Just learning, I mean, Rick Scott-Skiles. I mean, I've played for a number of different coaches that I've taken a little bit from and kind of find a way to incorporate it into my own philosophy and identity. But now it's a lot of mentors, a lot of people that, you know, the things that we do and the success that we've had has come from things that I've learned from them and tried to devise a good plan myself. My final three questions for Coach Jerry Stackhouse. Number one, when you look at the NBA now, and I'm sure you don't have a lot of time to watch a lot of NBA because you're completely involved, but who's a player that you see as like a pretty good comp to you and how you played and how you were built back in the day?

Oh, man, that's a tough one. I do watch a lot of NBA games. I mean, I see Brandon Ingram is still one of my kids that I coached from my hometown. You know, so I catch a lot of Pelicans games whenever I can.

I think, you know, just kind of his heart. I mean, he's a much better overall ball handler than I did. But I think downhill and being able to post and some of the things I try to work with him on, he embodies a lot of the things that I did on the court. But, man, it's a different game, man. A lot of people play in that mid-range area, you know, with wings, posting up.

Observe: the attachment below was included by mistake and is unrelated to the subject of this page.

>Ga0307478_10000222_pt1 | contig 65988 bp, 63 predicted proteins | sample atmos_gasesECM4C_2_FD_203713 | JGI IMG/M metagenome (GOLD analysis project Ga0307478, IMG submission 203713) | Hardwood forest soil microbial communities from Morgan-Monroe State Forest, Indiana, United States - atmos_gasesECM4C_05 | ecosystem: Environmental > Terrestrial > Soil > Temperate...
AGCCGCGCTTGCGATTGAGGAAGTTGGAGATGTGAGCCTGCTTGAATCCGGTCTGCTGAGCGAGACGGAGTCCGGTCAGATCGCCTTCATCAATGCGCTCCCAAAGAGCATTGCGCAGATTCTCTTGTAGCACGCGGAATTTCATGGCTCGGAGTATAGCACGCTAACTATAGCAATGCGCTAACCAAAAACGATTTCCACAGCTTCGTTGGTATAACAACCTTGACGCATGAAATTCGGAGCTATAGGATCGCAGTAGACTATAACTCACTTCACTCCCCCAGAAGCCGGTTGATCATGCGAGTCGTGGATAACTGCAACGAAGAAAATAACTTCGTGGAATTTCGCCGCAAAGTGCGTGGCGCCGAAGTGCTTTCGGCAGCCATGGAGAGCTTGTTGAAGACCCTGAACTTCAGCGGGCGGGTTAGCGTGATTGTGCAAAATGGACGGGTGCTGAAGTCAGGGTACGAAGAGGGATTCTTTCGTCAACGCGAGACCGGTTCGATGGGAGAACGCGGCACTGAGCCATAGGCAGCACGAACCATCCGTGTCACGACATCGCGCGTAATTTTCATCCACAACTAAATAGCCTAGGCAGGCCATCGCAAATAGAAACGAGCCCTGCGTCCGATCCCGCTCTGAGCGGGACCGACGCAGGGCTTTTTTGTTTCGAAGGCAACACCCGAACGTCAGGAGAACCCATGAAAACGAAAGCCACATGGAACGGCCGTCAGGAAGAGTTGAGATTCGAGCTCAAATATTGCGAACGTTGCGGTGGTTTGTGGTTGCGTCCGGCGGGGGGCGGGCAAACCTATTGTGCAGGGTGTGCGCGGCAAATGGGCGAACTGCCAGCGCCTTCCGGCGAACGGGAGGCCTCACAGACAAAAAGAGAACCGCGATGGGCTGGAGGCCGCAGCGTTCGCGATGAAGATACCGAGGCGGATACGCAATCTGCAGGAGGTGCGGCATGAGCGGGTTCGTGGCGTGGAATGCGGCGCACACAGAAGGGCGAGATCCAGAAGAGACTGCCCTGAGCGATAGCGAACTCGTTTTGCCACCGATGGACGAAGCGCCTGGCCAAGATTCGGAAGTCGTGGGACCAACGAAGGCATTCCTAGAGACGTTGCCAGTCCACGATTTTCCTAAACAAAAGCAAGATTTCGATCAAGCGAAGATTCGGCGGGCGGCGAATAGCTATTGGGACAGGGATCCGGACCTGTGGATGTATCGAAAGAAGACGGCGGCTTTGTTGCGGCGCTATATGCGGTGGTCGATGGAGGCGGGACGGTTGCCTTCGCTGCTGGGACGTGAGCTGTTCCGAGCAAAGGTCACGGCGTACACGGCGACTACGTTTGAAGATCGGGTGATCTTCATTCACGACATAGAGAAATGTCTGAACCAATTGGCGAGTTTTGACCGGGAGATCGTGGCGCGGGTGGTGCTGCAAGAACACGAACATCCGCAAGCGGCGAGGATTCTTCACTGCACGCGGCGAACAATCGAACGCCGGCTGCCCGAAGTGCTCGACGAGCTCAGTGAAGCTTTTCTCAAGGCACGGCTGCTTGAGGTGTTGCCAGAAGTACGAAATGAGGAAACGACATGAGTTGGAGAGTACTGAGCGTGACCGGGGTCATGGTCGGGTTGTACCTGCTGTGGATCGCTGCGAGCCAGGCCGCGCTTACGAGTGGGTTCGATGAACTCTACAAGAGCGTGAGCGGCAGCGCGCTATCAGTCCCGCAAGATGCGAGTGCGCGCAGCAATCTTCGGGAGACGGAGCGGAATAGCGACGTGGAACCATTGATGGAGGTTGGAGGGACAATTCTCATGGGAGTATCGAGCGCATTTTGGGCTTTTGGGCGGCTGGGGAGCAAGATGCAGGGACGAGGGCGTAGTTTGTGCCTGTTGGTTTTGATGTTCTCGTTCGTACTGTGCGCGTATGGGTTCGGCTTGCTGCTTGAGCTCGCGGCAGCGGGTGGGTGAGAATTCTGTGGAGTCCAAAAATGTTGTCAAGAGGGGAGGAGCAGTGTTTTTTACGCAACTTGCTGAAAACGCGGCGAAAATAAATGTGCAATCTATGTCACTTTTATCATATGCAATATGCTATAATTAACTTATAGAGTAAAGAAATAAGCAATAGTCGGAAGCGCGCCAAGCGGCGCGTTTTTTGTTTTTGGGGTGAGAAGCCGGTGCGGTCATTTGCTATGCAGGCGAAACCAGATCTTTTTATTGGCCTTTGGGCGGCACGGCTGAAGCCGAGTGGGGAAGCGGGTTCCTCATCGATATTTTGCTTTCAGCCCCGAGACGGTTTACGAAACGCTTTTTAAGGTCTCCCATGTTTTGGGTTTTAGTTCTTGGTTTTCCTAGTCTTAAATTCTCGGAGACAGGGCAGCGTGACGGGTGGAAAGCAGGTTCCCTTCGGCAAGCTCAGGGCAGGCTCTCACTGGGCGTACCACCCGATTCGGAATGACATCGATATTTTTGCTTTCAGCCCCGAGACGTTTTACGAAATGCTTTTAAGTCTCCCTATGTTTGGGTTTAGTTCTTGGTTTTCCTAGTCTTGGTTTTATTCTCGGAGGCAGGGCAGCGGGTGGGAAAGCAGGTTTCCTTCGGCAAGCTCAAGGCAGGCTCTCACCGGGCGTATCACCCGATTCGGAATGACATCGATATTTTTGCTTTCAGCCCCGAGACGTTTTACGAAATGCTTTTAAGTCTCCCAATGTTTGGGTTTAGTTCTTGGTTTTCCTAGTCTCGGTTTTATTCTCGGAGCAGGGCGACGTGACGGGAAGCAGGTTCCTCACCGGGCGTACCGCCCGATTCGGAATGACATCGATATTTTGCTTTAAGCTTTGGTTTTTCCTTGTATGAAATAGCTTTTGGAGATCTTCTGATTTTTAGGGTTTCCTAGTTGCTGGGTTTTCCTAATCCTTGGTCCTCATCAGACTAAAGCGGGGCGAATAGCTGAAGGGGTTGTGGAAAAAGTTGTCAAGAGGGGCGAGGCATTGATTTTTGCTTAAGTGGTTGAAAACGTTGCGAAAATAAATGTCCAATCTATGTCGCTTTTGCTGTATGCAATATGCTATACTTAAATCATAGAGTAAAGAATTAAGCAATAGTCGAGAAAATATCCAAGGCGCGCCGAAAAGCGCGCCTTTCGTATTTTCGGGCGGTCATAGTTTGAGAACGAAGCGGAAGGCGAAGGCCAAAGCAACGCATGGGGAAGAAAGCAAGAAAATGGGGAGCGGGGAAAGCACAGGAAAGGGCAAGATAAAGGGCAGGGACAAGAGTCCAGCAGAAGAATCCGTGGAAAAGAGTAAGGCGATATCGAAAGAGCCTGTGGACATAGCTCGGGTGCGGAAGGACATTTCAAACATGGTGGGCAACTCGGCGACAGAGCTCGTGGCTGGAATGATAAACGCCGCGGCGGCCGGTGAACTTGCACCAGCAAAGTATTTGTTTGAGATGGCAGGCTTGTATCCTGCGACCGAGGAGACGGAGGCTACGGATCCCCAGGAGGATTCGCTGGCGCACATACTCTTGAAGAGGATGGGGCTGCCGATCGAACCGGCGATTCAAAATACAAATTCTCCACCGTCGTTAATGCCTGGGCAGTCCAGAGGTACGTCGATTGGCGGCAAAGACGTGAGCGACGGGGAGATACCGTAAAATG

I did a lot of posting up as well. And then, you remember, those games were just kind of grounded out games in those 90s and 2000s. You know, and now they're averaging 120 points a game.

We were lucky to get 85. It's just a different era, man. But I definitely enjoyed still watching and watching the talent. I mean, I know there's always an argument about the old schools and what's going on now.

But I still think it's great basketball and just different eras. All right. Two questions left. Right now, at your age, we're about the same age here, could you take every player on your team one-on-one? Yeah, in half court. As long as I'm around the basket five, just spots to five, man, that's still like my chance.

Could you take them off the dribble right now? Oh, yeah, yeah, yeah. Again, I'm smart. I ain't going to do that. I'm going to back them down. I'm going to use this old man's strength on them. I've earned this 48 years of strength.

I'm going to take advantage of what I have. Last question for coach Jerry Stackhouse. You know, this being a national radio show, a show that's on TV, a show that's podcasted millions of people. You know, maybe there are a few folks listening right now that are making that decision on who's getting into the tournament. What would you like to say to those folks, if you could, about Vanderbilt?